The European Union has taken its first big step towards bringing Belarus back in from the cold, inviting it to become part of its "Eastern partnership".
But old habits die hard in Belarus - a country that has been dubbed the "last dictatorship in Europe".
At a recent small-scale anti-government demonstration, around 30 people gathered outside one of the prisons in the capital to demand the release of three prisoners. They believe they are behind bars for their political activities.
Within minutes the police arrived - special forces in camouflage uniforms spilling out of a large green truck.
When the protestors refused to move on, the police used force, driving the crowd through the streets of Minsk, punching and kicking them from behind.
In years gone by, perhaps, the demonstrators would have been arrested as well. This time they were not. Progress, of sorts.
The three prisoners are all entrepreneurs - small traders who say that repressive economic laws are driving them out of business.
'Closed for business'
The markets of Minsk have become a breeding ground for opposition to President Alexander Lukashenko's rule.
Alexander Makaev runs a small stall selling bathroom fittings at a market on the outskirts of the city. In amongst the taps and shower heads, you can see opposition leaflets peeping through.
Mr Makaev says that a new law, which came into force in 2007, makes it virtually impossible for small businessmen like him to operate. He cannot hire staff without paying punishing taxes.
He says that the tax system is so designed, that 90% of entrepreneurs end up having to break the law or go out of business.
"Belarus is closed for business," he says. "Everything is designed according to a vertical power structure. The biggest businessman in this country is Mr Lukashenko himself, and you need to know how to cut a deal with him."
But the Stotz Farm tells a different story. Around 20km outside Minsk, this former collective farm is now owned by a German company. There are 800 head of cattle, 5000ha (12,000 acres) of arable land.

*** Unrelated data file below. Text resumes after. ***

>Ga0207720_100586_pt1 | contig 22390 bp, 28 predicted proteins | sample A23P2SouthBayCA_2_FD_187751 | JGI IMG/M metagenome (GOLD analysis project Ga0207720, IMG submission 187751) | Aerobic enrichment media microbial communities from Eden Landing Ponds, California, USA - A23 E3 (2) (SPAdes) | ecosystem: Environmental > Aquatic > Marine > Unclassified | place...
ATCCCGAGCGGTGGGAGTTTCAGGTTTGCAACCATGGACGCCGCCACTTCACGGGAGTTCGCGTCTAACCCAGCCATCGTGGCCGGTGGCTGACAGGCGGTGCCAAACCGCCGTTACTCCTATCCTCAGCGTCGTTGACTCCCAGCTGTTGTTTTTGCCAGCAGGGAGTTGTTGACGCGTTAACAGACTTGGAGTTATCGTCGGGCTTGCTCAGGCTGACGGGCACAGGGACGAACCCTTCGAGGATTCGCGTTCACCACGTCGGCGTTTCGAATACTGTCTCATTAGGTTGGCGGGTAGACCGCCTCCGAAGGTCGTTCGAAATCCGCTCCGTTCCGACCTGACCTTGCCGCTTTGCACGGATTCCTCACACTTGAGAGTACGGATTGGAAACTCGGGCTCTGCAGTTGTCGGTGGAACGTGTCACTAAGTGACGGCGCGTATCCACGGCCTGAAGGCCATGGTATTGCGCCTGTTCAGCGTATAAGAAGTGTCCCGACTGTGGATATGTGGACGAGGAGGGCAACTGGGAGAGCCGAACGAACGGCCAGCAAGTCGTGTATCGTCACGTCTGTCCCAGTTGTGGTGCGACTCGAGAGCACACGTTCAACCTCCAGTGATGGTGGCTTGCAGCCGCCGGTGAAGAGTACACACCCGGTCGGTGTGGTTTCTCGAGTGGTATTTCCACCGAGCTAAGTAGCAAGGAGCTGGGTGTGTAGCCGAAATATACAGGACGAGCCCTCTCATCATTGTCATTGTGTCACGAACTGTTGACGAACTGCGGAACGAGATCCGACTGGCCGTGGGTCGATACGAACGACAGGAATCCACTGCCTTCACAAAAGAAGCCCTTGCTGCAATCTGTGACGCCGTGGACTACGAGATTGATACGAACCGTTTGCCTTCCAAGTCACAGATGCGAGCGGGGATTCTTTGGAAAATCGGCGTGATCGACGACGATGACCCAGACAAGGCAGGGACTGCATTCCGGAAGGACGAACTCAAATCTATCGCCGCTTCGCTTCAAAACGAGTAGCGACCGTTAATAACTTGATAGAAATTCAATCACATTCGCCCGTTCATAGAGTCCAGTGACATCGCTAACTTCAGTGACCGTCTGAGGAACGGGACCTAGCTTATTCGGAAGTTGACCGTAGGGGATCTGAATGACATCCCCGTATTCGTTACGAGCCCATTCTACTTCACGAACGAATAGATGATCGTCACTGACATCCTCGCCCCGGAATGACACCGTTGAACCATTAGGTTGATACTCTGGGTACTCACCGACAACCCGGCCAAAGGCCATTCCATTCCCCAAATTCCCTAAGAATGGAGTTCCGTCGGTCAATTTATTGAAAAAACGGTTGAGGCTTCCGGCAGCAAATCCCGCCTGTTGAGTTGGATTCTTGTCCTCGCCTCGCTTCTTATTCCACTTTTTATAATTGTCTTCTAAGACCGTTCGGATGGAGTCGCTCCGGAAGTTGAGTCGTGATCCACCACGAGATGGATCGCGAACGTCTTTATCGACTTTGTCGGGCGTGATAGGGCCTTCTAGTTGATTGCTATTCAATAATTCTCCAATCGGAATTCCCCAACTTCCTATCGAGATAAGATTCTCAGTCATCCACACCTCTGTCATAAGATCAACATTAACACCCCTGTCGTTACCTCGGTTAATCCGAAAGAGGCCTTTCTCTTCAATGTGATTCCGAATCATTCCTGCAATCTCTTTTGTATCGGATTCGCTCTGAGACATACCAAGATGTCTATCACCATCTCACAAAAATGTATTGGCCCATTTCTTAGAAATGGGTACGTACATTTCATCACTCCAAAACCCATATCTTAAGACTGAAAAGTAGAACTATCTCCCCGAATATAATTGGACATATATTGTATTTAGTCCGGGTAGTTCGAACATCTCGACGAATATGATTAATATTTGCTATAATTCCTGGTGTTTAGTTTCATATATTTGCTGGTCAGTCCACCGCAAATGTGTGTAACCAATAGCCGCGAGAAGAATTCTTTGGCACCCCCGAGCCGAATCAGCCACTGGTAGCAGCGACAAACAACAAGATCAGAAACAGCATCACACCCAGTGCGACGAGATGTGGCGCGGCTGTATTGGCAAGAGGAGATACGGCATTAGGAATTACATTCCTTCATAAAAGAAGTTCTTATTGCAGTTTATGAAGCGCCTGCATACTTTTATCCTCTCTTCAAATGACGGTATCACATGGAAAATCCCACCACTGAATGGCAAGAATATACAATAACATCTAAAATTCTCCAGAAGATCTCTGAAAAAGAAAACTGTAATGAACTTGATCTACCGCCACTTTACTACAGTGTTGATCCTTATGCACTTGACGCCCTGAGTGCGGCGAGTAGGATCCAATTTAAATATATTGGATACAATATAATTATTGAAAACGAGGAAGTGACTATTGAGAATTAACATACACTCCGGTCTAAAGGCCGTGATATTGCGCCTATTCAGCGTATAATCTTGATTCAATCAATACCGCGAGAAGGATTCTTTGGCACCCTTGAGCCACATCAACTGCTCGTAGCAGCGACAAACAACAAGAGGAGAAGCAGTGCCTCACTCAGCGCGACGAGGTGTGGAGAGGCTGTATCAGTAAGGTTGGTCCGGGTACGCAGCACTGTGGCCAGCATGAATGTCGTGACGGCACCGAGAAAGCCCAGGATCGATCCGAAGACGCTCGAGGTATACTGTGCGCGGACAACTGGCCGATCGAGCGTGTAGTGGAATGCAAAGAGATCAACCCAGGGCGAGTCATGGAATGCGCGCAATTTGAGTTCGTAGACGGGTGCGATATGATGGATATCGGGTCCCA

But most of the company's profits come not from producing milk or wheat, but from selling state of the art German farm equipment - tractors and combine harvesters - on the Belarussian market.
Andrei Haibullin, the company's director, says that the Belarussian authorities are making a real effort to improve the climate for foreign investors.
"In the past six months, the demands made on our company by the government and other regulatory bodies have significantly decreased," he said.
"More and more often, we find the government coming to us and offering their help."
At the end of April, Alexander Lukashenko visited Rome. He was received in the Vatican by the Pope himself. It was his first official trip to the European Union since 1995, after Brussels suspended its travel ban and other sanctions.
But Sergei Martynov, the Belarussian foreign minister denies that the changes under way in his country are in any way the result of European pressure.
"Belarus is changing and Belarus is a changing society," he said. "But Belarus is undergoing all these changes not to please the European Union or anyone else.
"We are doing what we do because of the requirements of our own society."
The vast bulk of the Belarussian economy is still controlled by the state.
During the 1990s, as other former Soviet States like Russia and Ukraine underwent the "shock therapy" of rapid and large scale privatisation, Belarus remained almost entirely closed.
But now, says Mr Martynov, Belarus is ready for change.
"Now we are a much more confident economy, and we are opening up. We are not going to do it in a garage sale manner," he says.
"We are going to negotiate tough on each and every asset, and we are going to do only those kinds of sales which will be profitable."
As Minsk and Brussels move closer together, relations with the Kremlin have soured.
Large-scale Russian subsidies are beginning to dry up, and Alexander Lukashenko has been forced to look for other sources of income.
The Belarussian opposition believes, however, that the current reforms are cosmetic.
Andrei Sannikov, a former deputy foreign minister, says that the EU is being hasty in rehabilitating Mr Lukashenko.
"He badly needs money," he says.
"He needs investment. He knows that Russia is not providing the amounts that it used to provide to him, so he doesn't want to change anything here, but he does want to use this new policy of the European Union to improve his own financial situation, to strengthen his regime."
But if Brussels wants to pull Belarus out of Moscow's orbit, it will take more than economic investment. In military terms, Russia and Belarus remain close.
In February the two countries signed a joint air defence pact, raising the possibility of Russian missile systems being deployed on Belarussian soil.
In many ways, Belarus feels like a time capsule, a place where International Labour Day still draws crowds; where old Soviet habits are proving very resistant to change.
Some of those habits will become obstacles on the path towards democracy and European integration.